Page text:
Marines Celebrate Birthday at Dam Neck Annex

Story Number: NNS141107-22Release Date: 11/7/2014 8:56:00 PM
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By Mass Communication Specialist 3rd Class Timothy Daughton, Naval Air Station Oceana Public Affairs

VIRGINIA BEACH, Va. (NNS) -- To commemorate the 239th birthday of the Marine Corps, military members and a special guest gathered in Dam Neck Annex galley for a cake-cutting ceremony Nov. 6.

During the traditional cake-cutting ceremony, a piece of cake is passed from the oldest to the youngest Marine demonstrating the passing of the honor, experience and heart of the Corps to the next generation of Marines.

"To me, this tradition is very important because being that this is my first military ball, it is an honor being the youngest Marine," said Pvt. Devin Lamberty-Soto, student at Marine Corps Intelligence Schools.

After thanking guests for taking the time to attend the ceremony, Lt. Col. Damian Spooner, Dam Neck Marine Detachment commanding officer, introduced World War II veteran Darwin Rogers and his family. Rogers served with the 4th Marine Division during the battle of Iwo Jima.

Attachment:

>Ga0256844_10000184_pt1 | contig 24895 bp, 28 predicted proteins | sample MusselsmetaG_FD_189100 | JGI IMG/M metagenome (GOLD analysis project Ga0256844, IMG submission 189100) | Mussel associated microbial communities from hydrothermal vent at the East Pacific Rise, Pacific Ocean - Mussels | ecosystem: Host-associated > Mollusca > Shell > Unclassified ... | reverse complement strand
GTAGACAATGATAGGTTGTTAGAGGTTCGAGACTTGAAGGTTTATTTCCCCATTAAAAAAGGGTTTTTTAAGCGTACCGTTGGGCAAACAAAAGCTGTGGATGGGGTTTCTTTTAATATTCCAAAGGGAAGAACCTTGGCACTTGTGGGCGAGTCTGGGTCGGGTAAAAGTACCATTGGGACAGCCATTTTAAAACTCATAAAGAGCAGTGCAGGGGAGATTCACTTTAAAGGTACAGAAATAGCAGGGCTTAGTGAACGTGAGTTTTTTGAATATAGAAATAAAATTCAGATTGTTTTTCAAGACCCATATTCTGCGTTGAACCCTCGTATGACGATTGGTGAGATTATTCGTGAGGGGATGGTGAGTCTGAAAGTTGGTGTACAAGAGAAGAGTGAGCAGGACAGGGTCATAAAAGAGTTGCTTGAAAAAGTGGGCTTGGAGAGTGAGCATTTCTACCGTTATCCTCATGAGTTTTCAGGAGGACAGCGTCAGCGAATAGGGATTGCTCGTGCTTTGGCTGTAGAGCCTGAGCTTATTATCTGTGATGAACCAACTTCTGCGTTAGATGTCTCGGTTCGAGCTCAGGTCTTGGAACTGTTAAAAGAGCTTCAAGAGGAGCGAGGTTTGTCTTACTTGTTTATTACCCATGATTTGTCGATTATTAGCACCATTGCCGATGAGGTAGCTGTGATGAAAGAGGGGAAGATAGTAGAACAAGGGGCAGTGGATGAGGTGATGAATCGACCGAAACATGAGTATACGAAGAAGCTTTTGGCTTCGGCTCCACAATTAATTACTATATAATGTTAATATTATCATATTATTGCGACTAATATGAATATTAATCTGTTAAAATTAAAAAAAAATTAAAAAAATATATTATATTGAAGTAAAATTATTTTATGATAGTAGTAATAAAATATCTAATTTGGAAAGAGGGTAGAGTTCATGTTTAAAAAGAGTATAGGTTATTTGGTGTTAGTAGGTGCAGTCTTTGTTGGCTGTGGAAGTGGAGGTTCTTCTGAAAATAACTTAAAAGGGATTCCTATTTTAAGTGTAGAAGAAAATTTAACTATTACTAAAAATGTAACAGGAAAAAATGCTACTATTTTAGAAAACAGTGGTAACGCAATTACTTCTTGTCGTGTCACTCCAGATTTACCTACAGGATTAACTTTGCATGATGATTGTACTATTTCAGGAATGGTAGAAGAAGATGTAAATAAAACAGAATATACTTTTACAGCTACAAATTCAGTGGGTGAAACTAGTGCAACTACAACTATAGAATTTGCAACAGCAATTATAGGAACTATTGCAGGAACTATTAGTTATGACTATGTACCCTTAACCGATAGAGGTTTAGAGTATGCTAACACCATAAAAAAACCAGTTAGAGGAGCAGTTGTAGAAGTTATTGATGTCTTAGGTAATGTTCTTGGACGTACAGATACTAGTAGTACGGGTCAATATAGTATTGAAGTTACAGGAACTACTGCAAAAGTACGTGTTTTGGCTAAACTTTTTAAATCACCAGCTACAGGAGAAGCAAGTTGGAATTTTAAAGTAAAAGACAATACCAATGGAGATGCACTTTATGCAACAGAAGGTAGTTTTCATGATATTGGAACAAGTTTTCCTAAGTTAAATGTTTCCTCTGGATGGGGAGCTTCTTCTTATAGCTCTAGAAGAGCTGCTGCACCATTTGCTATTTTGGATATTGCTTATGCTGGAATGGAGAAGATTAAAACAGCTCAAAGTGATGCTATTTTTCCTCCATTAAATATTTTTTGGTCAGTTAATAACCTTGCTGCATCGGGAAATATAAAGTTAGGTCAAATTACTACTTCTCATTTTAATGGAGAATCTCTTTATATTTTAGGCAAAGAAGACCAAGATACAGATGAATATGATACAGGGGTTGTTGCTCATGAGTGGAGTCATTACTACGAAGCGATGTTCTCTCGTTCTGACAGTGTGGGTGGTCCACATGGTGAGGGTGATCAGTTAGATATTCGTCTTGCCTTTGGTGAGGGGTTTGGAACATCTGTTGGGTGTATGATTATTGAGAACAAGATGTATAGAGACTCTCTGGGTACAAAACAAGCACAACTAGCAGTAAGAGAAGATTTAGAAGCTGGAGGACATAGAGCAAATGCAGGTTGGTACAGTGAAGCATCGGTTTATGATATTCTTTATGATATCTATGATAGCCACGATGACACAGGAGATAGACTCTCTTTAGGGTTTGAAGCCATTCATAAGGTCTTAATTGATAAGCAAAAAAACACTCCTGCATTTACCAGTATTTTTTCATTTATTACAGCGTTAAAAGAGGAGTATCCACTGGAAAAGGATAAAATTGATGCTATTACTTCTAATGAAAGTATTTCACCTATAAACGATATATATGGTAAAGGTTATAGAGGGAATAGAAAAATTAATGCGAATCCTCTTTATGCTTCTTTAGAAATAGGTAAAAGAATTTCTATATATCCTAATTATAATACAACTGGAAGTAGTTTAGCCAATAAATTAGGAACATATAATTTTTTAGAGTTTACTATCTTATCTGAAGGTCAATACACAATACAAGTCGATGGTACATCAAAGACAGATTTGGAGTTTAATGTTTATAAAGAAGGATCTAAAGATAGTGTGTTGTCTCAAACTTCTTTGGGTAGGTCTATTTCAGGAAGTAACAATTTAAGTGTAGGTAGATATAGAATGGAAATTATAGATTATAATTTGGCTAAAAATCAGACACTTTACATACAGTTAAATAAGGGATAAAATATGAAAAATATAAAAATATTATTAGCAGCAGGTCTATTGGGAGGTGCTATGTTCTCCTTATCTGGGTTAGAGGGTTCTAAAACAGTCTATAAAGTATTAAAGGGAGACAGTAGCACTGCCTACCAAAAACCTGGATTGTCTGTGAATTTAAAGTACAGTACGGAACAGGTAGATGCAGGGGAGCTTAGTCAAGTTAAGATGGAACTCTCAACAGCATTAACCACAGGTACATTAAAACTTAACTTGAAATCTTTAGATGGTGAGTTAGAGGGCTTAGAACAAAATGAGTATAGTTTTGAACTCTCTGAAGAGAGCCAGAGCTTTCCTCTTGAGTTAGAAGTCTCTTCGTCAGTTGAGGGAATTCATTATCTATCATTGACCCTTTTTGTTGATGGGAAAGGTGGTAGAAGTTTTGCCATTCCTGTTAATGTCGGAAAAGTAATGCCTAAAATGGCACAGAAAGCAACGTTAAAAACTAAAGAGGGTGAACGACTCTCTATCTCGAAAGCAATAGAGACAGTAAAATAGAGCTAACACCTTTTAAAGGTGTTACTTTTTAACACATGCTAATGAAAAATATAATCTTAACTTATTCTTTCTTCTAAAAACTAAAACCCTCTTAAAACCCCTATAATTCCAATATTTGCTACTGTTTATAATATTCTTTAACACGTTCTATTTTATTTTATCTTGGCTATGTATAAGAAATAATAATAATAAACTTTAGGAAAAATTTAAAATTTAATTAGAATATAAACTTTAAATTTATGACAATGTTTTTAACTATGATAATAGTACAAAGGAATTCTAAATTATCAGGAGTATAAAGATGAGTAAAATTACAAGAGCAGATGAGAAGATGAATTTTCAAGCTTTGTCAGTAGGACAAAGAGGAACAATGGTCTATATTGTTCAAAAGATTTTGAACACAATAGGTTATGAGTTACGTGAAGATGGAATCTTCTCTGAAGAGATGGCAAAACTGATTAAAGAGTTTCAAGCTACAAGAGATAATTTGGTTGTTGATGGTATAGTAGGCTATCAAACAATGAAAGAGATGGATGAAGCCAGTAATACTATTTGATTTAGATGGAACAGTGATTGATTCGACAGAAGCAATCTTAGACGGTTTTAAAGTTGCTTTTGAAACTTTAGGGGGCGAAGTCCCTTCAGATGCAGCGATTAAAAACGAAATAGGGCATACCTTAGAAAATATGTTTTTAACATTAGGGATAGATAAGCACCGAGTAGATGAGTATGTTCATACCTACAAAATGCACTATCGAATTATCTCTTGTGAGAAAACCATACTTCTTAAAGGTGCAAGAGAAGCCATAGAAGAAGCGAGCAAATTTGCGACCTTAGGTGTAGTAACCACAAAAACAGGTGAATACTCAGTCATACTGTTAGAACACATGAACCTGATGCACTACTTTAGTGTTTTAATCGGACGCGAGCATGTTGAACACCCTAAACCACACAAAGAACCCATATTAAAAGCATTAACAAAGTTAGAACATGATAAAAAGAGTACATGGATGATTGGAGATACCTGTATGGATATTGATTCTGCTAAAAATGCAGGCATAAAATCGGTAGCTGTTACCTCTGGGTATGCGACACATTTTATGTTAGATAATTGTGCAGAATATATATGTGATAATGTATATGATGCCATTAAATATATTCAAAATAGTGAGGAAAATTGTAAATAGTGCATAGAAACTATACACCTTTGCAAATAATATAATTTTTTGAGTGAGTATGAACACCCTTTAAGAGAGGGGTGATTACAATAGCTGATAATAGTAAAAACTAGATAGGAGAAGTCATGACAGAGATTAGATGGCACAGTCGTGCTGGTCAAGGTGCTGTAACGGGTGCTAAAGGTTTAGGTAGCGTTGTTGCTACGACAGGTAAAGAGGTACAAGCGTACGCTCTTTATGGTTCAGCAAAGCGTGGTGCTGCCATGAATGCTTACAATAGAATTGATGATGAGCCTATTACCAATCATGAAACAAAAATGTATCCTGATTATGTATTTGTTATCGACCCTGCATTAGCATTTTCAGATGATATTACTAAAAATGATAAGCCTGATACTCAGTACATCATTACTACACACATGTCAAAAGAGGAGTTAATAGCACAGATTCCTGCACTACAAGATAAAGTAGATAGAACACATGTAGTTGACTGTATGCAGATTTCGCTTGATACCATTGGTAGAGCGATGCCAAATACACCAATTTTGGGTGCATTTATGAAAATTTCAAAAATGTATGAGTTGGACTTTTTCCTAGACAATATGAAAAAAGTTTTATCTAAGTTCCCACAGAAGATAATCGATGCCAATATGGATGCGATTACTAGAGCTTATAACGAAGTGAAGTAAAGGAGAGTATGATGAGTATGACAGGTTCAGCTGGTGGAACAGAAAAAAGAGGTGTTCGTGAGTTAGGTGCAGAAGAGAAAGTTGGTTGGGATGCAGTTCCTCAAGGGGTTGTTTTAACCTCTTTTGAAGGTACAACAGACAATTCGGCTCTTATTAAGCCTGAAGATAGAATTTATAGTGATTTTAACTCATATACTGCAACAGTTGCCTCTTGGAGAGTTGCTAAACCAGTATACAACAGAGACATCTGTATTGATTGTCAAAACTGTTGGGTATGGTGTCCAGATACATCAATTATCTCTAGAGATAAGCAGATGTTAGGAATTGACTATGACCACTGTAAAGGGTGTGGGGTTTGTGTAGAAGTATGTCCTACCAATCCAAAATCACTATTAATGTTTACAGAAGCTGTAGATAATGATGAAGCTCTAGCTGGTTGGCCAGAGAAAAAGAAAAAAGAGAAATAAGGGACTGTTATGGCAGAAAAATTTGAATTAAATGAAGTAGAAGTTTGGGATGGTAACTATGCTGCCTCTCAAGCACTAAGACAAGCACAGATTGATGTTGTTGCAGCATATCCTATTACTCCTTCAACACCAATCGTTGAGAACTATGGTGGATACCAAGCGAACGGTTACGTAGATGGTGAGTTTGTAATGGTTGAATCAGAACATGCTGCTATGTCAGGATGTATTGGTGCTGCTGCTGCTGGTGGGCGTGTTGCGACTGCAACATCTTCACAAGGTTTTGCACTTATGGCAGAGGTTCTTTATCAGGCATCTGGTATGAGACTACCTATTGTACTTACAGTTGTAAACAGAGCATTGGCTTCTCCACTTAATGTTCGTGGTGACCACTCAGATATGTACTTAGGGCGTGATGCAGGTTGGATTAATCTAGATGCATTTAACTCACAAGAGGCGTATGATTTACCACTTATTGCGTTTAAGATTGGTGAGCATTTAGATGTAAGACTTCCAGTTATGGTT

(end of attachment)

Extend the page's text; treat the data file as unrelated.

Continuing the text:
"He is part of a generation that sacrificed so much for the freedom we enjoy today," said Spooner. "It is truly an honor to have everyone here, to take time to reflect on the rich and celebrated history of the Marine Corps."

During his speech, Spooner thanked the galley for hosting the ceremony and introduced the guest of honor Col. Dave Burton. Burton has served in the Marine Corps for more than 25 years and is currently commanding officer of Marine Corps Intelligence Schools.

Burton discussed how it was appropriate that the Commandant of the Marine Corps, Gen. Joseph F. Dunford, Jr. quoted Gen. Alexander Vandegrift, the 18th Commandant, in his birthday message, "A birthday is a fitting time to peer backward; and forward."

"It is important that we look backward because we have a member of the famous 1st Raiders Battalion with us," said Burton. "The Marine Raiders are said to be the first U.S. special operations unit to form and see combat in World War II."

Burton continued to discuss the accomplishments of the World War II Marine Raiders and how, now, the training curriculum of the present day Marine Corps Forces Special Operations Command has been aligned with the Marine Raiders of the past, naming portions of the training after those first special operators.

"We honor our past, we celebrate today our present, and we build for the future; happy birthday Marines," said Burton.

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